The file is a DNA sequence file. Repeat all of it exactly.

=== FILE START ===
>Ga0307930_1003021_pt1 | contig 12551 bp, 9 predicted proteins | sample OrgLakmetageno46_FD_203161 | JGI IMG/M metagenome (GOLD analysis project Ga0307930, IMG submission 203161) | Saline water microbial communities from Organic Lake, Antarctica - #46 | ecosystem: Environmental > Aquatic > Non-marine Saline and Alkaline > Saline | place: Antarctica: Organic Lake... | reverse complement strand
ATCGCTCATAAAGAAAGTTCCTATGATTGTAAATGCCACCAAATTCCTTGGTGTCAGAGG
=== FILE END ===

>Ga0307930_1003021_pt1 | contig 12551 bp, 9 predicted proteins | sample OrgLakmetageno46_FD_203161 | JGI IMG/M metagenome (GOLD analysis project Ga0307930, IMG submission 203161) | Saline water microbial communities from Organic Lake, Antarctica - #46 | ecosystem: Environmental > Aquatic > Non-marine Saline and Alkaline > Saline | place: Antarctica: Organic Lake... | reverse complement strand
ATCGCTCATAAAGAAAGTTCCTATGATTGTAAATGCCACCAAATTCCTTGGTGTCAGAGG